There once was a very special girl. Sarah was her name: a name that means Princess. This princess happened to be born with Down syndrome. Little Sarah grew up telling those around her that she had a perfect life! “If someone made an unkind remark about her appearance, she would smile and wave at them.”
Nancy Jo Sullivan has written a beautiful book that shows how the life of her very special daughter served as an impetus to help her slow down and discover all that is sacred in the ordinariness of everyday life.
Sullivan beautifully weaves together the story of the brief life of her daughter Sarah with her own renewed understanding and love for all the sacraments. Through the author’s eyes, we are led to see each of the sacraments in a new light. Through her daughter’s vision, we come to understand the preciousness of our Catholic faith.
This story starts in the delivery room, when Sullivan’s doctor says, “I’m sorry, your baby has Down syndrome.” This leads Sullivan to pray, “Lord, there must be some mistake.” Although Nancy Jo grew up in large devout Catholic family, Nancy’s faith was little more than a set of rules to follow. Like many of us, she thought that by following the rules of her faith she would, “Somehow escape the heartaches of life.” God wastes no time in revealing to Sullivan that though her daughter does have Down syndrome, she is a very special gift to her family.
As I read, I smiled many times as Sullivan’s stories showed her daughter’s personality and simplicity bringing light, faith, and joy to her family. For example, little Sarah’s stuttering encouragement to “f-f-forgive” allows the author to realize she has her own disabilities due to her own inability to forgive. Sarah’s words bring the author back to confession, after having spent many years away from the confessional.
The sacraments are weaved in with stories throughout this book. When Sullivan was 10 years old, she fell through some ice into dark, murky, cold pond waters. She called out to God, “You gotta save me!” She then felt like someone or something was pulling her out and found herself standing at the edge of the pond. “God, why did you save me?” she wondered. Years later, at Sarah’s baptism, as she listens to the priest as he pours the baptismal waters on Sarah, Sullivan realizes how Baptism draws us from the overwhelming waters in our life to the light of life with God. Through Baptism we are pulled from the murky waters of sin to new life.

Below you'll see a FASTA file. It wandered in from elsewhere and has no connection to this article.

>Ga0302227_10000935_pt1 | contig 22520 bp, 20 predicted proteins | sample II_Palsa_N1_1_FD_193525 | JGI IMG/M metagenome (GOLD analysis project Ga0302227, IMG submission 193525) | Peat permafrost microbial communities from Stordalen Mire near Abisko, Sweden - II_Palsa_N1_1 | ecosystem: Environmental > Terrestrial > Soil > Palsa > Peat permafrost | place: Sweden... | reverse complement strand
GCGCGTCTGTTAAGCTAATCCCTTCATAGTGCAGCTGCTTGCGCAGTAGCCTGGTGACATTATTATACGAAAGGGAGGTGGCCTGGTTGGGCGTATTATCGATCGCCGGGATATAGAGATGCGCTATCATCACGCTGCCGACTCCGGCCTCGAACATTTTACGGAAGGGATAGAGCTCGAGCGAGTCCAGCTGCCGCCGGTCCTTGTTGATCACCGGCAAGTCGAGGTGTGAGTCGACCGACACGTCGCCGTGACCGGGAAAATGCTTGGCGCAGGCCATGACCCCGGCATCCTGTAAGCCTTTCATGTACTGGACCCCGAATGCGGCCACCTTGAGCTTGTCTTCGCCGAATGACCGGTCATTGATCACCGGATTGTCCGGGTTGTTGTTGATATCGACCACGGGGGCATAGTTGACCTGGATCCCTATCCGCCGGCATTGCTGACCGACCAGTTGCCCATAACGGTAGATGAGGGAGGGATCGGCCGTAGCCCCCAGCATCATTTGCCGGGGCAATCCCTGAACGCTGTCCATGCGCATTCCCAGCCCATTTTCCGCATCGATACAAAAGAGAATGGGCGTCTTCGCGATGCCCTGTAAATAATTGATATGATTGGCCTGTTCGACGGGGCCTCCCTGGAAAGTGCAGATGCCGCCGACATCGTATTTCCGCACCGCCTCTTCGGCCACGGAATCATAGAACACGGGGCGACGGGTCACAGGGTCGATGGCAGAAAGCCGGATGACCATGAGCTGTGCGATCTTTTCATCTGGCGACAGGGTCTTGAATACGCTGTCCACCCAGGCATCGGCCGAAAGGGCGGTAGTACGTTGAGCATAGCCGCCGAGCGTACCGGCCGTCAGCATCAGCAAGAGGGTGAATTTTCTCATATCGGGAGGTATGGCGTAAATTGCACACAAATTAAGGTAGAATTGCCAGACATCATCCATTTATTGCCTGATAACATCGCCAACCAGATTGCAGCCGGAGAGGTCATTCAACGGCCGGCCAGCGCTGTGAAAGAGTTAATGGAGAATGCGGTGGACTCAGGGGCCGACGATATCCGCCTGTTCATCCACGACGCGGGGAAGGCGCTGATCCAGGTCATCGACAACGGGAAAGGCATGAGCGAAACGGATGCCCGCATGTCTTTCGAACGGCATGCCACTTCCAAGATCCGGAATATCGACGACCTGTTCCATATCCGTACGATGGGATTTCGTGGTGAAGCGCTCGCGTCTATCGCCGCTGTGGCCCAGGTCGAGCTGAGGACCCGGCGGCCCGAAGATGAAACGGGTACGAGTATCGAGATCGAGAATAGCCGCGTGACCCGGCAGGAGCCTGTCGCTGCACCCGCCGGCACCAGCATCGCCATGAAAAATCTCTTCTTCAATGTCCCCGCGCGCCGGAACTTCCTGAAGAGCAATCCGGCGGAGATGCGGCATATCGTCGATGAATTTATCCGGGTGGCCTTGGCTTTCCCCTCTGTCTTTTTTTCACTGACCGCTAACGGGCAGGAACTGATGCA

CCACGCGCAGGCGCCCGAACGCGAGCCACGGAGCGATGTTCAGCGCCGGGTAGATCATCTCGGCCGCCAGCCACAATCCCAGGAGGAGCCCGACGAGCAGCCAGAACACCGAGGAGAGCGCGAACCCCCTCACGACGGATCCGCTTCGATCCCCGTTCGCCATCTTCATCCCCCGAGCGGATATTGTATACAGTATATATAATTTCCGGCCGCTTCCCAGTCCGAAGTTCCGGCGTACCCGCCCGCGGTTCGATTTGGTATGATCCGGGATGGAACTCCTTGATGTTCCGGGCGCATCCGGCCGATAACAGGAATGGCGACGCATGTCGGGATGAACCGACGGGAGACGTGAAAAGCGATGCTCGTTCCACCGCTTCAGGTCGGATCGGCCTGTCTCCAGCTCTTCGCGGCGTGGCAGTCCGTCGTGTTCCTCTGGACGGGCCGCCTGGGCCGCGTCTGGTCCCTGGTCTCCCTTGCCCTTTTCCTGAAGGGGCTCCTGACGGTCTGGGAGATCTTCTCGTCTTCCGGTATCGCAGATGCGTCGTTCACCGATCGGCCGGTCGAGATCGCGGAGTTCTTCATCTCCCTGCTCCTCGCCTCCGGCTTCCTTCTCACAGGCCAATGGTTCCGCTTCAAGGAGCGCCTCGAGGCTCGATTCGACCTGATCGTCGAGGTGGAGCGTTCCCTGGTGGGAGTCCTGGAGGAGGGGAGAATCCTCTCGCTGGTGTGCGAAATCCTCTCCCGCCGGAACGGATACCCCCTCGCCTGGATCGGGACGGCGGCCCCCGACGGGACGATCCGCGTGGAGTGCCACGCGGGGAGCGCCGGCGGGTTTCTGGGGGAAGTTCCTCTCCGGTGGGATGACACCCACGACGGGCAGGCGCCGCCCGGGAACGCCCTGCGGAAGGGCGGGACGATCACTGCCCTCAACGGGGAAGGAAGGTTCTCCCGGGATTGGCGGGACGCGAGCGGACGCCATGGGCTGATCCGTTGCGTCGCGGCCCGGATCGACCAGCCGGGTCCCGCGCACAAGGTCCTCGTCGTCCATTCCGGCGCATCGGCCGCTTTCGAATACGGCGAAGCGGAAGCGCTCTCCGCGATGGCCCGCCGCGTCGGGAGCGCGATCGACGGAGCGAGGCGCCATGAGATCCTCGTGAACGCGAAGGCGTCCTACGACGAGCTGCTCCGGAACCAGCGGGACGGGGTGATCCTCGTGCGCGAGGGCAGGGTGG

Each of the seven sacraments are intertwined with memories, stories, and insights throughout this book. What would this story have been if the special daughter hadn’t been given a special mother? Sullivan is a mother who understood her princess: a mother who was able to read the signs, see the clues, and embrace and transmit the message that comes with a special needs child. Through this story, the reader will become convinced that any special needs child is truly a blessing to her family and all who know them. This book is a gift to any parent raising children, especially in faithfulness to our promises to pass on the Catholic faith to their hearts.
(At the end of the book are Reflection Questions that can be discussed with a group, or pondered on your own.)
Nancy Jo Sullivan is a Catholic author and speaker who resides in Minneapolis. Her books and articles have been published by Random House-Multnomah, Loyola, Reader’s Digest, Guideposts, Catholic Digest, and The Huffington Post. Her newest Book, Couriers of Grace-My Daughter, The Sacraments and a Surprising Walk of Faith, was just released by Ave Maria Press. To order, visit Ave Marie Press or Amazon. Contact: www.NancyJoSullivan.com.